2muchcoffeeman (573484) | more than 4 years ago | (#29239533)

And in the meantime, it's still sitting out there for two hours without your input. And I will probably be working on something else with an equally-tight deadline at that point, too.

Of course, if it's past the end of my workday and my co-workers can't reach me, I may not be able to get back to you until tomorrow morning.

Believe me, I'll move heaven and earth to get in touch with you before the story's due but if I'm doing that, please appreciate what I'm trying to do and what constraints I may be under.

Re:Reporters aren't the only one with deadlines (1)

Thinboy00 (1190815) | more than 4 years ago | (#29240335)

Case in point: Articles on the SCO appeal are often ill-informed about the viability of SCO's claims, since they spend no time talking to open-source dev's and all time listening to SCO upper-management bitch.

Re:Reporters aren't the only one with deadlines (1)

grcumb (781340) | more than 4 years ago | (#29239721)

"A lot of reporters aren't given the luxury of oodles of extra time by their assigning editors and those editors expect results, not requests for more time because "they have to get the corporate wheels rolling over there." "

Then it is the reporter the one with a problem, not the happy hacker or the professional developer paid to do different things than attend the press.

I couldn't agree more. Half the skill of actual reporting is knowing who you can talk to in order to get a quick reply, and in some cases, knowing how to get any reply at all. That means maintaining a long list of contacts, being a total gossip-monger (having something to interesting to tell others is a great way to get them to open up) and always always always having enough information before you ask for comment to write about the topic anyway.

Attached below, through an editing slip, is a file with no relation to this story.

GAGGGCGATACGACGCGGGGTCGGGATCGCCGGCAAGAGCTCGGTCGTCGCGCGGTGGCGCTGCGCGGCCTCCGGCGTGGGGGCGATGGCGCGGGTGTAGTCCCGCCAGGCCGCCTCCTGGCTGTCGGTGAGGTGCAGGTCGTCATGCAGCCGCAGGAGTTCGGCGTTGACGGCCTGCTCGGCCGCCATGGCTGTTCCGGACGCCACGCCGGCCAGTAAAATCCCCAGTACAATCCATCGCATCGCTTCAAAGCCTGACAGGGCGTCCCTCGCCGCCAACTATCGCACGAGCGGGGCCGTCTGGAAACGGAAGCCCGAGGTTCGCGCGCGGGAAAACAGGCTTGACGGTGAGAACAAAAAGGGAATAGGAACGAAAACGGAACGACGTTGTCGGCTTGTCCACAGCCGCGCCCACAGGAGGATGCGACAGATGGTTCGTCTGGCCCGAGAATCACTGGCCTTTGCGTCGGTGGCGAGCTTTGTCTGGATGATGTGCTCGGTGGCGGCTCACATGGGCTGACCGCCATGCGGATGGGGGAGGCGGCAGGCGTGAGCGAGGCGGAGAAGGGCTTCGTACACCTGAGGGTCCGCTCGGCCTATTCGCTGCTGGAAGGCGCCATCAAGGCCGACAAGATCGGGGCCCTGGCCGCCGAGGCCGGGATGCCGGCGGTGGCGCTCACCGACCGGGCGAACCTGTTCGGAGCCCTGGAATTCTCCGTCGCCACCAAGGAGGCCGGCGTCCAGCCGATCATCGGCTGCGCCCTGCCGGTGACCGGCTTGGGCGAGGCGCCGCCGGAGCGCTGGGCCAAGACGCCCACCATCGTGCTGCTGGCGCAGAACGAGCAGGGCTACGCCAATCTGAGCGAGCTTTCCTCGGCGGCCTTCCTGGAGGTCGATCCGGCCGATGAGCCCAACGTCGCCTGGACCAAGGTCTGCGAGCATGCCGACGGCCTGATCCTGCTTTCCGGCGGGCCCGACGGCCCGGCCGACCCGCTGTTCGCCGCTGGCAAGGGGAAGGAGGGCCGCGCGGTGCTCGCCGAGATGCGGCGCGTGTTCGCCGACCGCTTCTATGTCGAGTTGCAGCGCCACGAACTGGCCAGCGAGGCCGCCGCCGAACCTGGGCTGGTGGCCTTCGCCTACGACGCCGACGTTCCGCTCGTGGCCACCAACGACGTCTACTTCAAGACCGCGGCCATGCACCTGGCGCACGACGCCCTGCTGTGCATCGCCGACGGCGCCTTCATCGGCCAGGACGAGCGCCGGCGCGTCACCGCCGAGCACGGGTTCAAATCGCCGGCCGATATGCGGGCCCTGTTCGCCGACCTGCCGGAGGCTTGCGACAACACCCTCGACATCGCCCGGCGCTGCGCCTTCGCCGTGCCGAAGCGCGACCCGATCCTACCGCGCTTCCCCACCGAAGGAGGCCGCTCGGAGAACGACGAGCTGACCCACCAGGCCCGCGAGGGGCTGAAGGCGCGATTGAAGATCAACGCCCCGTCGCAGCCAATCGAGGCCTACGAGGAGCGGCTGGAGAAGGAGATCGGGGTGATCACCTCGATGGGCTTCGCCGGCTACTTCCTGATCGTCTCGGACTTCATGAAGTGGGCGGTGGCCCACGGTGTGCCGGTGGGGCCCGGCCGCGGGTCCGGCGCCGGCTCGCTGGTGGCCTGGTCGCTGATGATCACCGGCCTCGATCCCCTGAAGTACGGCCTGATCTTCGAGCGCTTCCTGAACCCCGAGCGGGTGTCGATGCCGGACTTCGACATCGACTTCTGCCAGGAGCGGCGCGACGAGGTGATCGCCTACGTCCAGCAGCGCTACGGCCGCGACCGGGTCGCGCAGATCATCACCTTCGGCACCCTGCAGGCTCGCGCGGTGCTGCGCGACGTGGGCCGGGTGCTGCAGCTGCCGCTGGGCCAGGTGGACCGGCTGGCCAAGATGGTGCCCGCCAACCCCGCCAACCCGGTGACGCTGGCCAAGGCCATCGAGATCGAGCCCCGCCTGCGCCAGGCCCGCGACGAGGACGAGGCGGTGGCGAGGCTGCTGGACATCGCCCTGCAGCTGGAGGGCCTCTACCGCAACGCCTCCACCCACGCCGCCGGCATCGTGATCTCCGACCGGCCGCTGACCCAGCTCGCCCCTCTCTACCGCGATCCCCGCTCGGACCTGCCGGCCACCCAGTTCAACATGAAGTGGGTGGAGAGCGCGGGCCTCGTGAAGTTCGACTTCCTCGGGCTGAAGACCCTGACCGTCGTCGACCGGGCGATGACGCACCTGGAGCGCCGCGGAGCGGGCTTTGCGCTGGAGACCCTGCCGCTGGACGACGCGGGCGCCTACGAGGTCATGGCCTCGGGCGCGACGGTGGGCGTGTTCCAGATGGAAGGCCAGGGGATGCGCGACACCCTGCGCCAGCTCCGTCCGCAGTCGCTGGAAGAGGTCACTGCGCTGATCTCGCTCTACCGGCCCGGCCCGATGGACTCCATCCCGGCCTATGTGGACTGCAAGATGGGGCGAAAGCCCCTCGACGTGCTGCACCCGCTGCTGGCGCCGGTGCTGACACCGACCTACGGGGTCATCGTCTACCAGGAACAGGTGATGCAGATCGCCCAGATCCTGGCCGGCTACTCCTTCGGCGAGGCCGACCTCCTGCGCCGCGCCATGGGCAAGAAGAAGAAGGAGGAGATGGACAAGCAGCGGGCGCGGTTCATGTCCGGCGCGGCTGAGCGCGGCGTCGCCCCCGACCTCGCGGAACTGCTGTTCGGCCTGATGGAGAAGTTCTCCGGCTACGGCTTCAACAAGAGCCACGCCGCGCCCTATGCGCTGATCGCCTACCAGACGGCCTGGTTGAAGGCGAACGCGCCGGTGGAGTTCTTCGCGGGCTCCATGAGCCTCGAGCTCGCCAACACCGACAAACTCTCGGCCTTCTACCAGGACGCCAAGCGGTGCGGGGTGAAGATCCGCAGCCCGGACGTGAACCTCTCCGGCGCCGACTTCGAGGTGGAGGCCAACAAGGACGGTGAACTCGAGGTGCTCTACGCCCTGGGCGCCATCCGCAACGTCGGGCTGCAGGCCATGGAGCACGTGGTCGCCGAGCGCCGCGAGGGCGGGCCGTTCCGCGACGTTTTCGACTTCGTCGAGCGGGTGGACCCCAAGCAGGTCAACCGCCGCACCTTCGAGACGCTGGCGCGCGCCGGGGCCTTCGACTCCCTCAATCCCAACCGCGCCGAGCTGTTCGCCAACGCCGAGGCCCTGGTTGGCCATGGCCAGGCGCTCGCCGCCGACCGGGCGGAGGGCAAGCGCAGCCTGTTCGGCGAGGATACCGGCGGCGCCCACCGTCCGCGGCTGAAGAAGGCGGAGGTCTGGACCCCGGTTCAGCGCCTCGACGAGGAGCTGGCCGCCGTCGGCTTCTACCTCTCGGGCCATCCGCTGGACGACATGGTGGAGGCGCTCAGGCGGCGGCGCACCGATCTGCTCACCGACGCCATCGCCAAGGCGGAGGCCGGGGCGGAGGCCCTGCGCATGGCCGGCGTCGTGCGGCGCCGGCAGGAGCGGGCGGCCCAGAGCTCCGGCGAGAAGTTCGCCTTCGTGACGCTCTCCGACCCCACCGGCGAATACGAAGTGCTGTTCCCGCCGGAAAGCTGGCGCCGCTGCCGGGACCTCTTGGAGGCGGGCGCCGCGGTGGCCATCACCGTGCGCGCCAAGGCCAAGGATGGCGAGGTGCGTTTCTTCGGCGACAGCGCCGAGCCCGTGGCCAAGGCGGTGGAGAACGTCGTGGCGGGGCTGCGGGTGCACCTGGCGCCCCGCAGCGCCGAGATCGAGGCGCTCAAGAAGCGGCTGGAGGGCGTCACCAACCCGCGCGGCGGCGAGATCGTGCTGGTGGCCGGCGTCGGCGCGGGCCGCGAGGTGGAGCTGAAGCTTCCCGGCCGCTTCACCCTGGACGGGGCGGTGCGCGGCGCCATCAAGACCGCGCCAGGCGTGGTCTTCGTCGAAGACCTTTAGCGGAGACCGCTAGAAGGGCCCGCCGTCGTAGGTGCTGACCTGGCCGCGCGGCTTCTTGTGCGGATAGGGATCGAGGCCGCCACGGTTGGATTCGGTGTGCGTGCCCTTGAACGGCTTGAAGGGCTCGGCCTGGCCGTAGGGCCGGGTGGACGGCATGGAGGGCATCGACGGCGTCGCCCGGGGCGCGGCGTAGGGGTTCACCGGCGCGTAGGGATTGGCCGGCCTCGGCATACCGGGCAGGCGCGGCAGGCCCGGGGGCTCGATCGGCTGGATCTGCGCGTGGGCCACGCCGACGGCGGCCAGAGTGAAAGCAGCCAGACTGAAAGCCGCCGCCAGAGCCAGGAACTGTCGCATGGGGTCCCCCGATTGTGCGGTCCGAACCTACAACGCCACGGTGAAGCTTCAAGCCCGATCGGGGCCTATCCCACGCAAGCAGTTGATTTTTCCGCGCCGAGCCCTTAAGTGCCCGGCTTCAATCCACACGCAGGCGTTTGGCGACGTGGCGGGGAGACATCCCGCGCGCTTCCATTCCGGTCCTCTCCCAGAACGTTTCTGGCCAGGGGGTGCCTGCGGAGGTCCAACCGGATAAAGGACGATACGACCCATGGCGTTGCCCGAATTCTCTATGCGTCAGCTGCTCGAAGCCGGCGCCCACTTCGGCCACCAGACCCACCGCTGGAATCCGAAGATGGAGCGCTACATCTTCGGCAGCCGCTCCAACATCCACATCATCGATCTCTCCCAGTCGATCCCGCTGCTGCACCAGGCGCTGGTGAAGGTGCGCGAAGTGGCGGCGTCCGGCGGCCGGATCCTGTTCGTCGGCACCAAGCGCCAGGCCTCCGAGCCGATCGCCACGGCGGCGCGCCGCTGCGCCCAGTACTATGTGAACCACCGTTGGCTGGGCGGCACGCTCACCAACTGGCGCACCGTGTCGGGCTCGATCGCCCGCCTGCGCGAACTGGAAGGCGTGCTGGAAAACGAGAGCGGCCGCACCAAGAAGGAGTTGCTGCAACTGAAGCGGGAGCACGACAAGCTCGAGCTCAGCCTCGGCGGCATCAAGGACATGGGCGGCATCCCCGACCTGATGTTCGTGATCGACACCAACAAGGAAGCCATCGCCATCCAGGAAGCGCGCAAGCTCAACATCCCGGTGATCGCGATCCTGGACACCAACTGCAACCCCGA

That last one is incredibly important. I produce about 2000 words a week for publication, and even with people I've dealt with dozens of times in the past, only a few of them are prepared to offer a relevant statement at the drop of a hat. If you can't ask the right question, you'll never get a useful answer. That usually means not asking questions that will take days or weeks to answer. (If you're really good, you'll have already had the necessary conversation with the right people, so you can just call them up and ask for a quote on the subject for attribution.)

And while I'm venting: I find spokesmen the most difficult to deal with. Their job is to protect their organisation's reputation, and that often makes them more defensive and less willing to be candid than their bosses might actually want. It's not really their fault, but they rarely have anything interesting - let alone newsworthy - to say, and they're often not qualified to talk at a level of detail that's useful. Nowhere is this more true than geek topics.

To make things worse, their role makes them almost completely incapable of speaking spontaneously. Every question results in a 'Let me check and get back to you on that.' That's the last thing anyone wants to hear when the deadline is looming.

Nope, I think the panel should have been about how reporters could integrate better into the geek community rather than a round of admonitions to play the game 'the right way'.

The Beast and His nature (1)

symbolset (646467) | more than 4 years ago | (#29239281)

Is this why you guys tend to just regurgitate the top hit on google? If so you are missing a lot because that stuff is dynamically generated by quote engines like Enderle. They quote themselves and syndicate the article with a permuter to give discrete but similar results in seconds. This gives them high visibility because the google engine doesn't recognize synonyms as the same text and so the permutations seem to be discrete articles. This raises an article to the top spot for long enough to pwn you.

seriously, are you guys pets?

Re:Reporters aren't the only one with deadlines (1)

gd2shoe (747932) | more than 4 years ago | (#29239745)

And people wonder why the "traditional media" is failing?